Frame reordering is the concept of allowing frames to be decompressed in a different order than their display order. For almost all cases, leave this box checked for H.264 encoding. Some more advanced compressors use “frame reordering” to more efficiently represent movie data.

Important: If you select “Allow frame reordering,” your output file may be more efficiently compressed but may not be compatible with decoders on older hardware. For example, if someone asks you to create your content with “B-frames turned off.”

In looking at YouTube’s latest upload specs, they make no mention of this setting. My suggestion is to leave it on unless you are specifically required to turn it off.

… for Apple Final Cut Pro X

Tip #553: Add Audio Effect Keyframes in FCP X

Larry Jordan – LarryJordan.com
This tip originally appeared as an Apple KnowledgeBase article. This is an excerpt.

Tip #529 illustrated how to use the Range tool to quickly add volume keyframes to a clip. However, we can also use the Audio Animation editor to add keyframes for audio effects, such as reverb or distortion. Here’s how.

  • Apply an audio effect to a clip in the Timeline. (In this example, we’ll use Distortion > Telephone.)
  • Select the clip in the timeline, then choose Clip > Show Audio Animation (or press Control-A).
  • Select the effect in the Audio Inspector, then click the disclosure button (right red arrow) to expand that effect in the Audio Animation editor.
  • Use the Range tool to select the value you want to modify.
  • Drag the control line up or down to set keyframes.


  • Drag keyframes left or right to reposition.
  • Drag keyframes up or down to modify the setting.
  • You can set keyframes manually in the Audio Animation bar by Option-clicking the line you want to modify.
  • Control-click a keyframe to delete it.

… for Apple Final Cut Pro X

Tip #530: Enhance Audio in Final Cut

Larry Jordan – LarryJordan.com

Audio can be enhanced manually or automatically.

The Audio Enhancements section of the Audio Inspector.

Topic $TipTopic

This tip originally appeared as an Apple KnowledgeBase article. This is an excerpt.

Final Cut Pro includes several powerful tools for automatically analyzing and enhancing the audio in your projects, including:

  • Loudness: Improves the main audio signal and makes it more uniform.
  • Background Noise Removal: Reduces background noise.
  • Hum Removal: Reduces common electrical hum noise at either 50 or 60 Hz.

All enhancements are designed to correct most common audio problems automatically or with minor adjustments.

You can let Final Cut Pro analyze audio and adjust these problems in your audio clips automatically, or you can make manual adjustments in the Audio Enhancements section of the Audio inspector. You can also analyze and fix audio problems when you import a clip.

NOTE: When you import a clip with the “Analyze and fix audio problems” import option selected, only severe audio problems are corrected. If the clip contains moderate problems, these appear in yellow next to Audio Analysis in the Audio Enhancements section of the Audio inspector after the clip is imported. To correct these problems, you need to automatically enhance audio in the Audio inspector.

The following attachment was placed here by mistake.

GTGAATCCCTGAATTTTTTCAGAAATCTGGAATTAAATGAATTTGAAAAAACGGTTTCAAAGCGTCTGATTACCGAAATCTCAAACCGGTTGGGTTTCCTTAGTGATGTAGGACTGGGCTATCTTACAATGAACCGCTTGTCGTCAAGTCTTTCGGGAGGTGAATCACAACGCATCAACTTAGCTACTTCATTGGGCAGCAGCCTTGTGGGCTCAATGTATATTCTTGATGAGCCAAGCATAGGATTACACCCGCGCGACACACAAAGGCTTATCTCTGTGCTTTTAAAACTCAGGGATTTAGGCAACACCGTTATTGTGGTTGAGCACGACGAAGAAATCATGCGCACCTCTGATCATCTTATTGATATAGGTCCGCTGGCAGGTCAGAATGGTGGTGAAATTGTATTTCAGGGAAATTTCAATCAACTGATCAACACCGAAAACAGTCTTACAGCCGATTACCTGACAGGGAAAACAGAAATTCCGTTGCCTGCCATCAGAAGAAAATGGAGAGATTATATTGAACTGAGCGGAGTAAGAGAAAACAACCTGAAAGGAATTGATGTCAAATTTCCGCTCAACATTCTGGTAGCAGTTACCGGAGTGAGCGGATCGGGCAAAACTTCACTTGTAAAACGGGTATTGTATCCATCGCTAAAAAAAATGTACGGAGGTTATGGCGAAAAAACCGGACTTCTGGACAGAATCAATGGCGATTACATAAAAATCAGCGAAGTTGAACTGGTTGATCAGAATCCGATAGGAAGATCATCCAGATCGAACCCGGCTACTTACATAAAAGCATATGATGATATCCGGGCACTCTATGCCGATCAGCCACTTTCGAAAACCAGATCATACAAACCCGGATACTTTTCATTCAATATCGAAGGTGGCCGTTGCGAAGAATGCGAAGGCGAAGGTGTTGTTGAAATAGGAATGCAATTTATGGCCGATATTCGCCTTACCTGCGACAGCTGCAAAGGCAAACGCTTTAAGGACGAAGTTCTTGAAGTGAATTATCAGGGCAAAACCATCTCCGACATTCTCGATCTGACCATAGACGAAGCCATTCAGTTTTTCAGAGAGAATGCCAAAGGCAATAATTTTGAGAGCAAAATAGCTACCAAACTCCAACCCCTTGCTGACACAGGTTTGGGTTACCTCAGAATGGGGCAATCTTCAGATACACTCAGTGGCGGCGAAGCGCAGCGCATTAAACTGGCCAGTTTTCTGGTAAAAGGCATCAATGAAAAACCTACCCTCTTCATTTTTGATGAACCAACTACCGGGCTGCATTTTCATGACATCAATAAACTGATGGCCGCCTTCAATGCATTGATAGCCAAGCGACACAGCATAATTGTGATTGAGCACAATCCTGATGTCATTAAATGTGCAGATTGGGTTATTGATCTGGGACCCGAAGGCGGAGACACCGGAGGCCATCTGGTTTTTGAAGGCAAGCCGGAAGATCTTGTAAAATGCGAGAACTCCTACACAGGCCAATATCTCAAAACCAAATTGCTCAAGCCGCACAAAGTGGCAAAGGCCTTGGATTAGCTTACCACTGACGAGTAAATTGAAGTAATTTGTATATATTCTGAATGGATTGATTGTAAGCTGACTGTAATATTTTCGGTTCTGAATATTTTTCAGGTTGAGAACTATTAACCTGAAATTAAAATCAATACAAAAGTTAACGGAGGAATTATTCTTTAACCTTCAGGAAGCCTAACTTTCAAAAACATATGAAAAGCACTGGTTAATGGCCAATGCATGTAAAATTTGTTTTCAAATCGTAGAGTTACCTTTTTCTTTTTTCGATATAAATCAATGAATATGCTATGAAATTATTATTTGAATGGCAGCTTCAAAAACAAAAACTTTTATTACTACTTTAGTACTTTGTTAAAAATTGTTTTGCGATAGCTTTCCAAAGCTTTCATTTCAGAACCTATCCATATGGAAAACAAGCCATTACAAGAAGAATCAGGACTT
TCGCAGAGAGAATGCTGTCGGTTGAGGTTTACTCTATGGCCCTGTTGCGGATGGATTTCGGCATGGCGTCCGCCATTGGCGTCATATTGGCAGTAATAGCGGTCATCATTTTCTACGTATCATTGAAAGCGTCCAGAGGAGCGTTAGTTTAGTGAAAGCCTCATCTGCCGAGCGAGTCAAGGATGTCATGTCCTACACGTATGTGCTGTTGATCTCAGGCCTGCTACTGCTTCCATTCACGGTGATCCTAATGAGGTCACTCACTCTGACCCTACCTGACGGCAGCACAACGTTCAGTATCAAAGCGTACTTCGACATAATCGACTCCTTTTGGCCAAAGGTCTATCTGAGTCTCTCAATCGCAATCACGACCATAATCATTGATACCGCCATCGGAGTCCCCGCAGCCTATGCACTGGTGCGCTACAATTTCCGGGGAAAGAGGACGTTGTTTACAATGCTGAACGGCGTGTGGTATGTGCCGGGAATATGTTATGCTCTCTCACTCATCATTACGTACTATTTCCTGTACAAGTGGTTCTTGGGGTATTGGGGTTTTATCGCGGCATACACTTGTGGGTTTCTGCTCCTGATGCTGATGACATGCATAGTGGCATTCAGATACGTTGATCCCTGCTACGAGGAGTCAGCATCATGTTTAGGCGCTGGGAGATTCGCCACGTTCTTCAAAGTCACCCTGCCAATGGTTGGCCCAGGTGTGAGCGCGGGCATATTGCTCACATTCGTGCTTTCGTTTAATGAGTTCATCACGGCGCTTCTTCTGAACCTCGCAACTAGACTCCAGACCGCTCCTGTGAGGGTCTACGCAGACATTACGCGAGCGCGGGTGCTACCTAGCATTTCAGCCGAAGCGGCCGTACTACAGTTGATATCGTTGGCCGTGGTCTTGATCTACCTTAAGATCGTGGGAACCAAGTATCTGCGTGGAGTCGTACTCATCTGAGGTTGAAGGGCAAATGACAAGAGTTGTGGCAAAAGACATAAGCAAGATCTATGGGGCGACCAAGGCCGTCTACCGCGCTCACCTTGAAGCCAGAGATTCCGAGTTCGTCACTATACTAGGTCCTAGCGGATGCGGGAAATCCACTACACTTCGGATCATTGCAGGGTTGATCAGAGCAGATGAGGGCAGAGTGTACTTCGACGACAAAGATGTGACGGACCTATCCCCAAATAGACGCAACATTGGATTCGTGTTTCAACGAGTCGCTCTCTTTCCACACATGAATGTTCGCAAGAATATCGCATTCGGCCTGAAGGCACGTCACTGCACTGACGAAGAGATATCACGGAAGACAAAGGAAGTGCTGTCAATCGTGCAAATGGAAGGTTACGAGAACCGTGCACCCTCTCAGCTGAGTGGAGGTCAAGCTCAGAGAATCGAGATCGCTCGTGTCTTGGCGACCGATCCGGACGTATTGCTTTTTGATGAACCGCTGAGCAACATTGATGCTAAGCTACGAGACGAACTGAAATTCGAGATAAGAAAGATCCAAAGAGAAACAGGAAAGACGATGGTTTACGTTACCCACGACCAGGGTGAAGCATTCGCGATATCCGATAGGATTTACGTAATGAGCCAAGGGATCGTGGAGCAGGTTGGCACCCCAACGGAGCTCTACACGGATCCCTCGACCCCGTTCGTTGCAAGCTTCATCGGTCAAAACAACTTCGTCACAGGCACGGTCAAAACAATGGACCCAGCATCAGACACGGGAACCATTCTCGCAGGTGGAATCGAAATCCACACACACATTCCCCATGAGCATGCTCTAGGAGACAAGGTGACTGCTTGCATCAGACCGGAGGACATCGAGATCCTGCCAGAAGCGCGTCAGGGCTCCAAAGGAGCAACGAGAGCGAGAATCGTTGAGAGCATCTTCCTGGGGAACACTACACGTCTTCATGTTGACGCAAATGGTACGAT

In Final Cut Pro, select an audio clip or a video clip with audio in the timeline.

NOTE: Audio enhancement works on the component level, not the clip level. If your audio clip has more than one audio component (for example, a dual mono clip), select an individual component, then proceed with the enhancements.

  • Choose Modify > Auto Enhance Audio (or press Option-Command-A).
  • If it isn’t already open, open the Inspector, then click the Audio button at the top.

In the Audio inspector, do any of the following:

  • Adjust equalization: In the Equalization section, click the Equalization pop-up menu and choose an equalization preset, or click the Controls button to make manual adjustments.
  • Change loudness settings: Drag the Amount and Uniformity percentage sliders in the Loudness section. The Amount slider increases or decreases the overall loudness (compression) of the clip, and the Uniformity slider increases or decreases the dynamic range affected.
  • Change the percentage of background noise removal: Drag the Amount slider in the Noise Removal section.
  • Remove hum: Select either 50 Hz or 60 Hz in the Hum Removal section.

To turn off an enhancement, deselect its checkbox.


  • Blue. A blue checkbox appears next to each enhancement that was turned on to apply a correction. You can turn on additional enhancements by selecting their checkboxes (when an enhancement is turned on, its checkbox is blue).
  • Green. A green checkmark next to an enhancement indicates that the clip was analyzed and, if necessary, adjusted for that enhancement.
  • Yellow. A yellow warning triangle indicates potential problems.
  • Red. A red sign indicates severe problems.

… for Apple Final Cut Pro X

Tip #529: Add Keyframes with the Range Tool

Larry Jordan – LarryJordan.com
This tip originally appeared as an Apple KnowledgeBase article. This is an excerpt.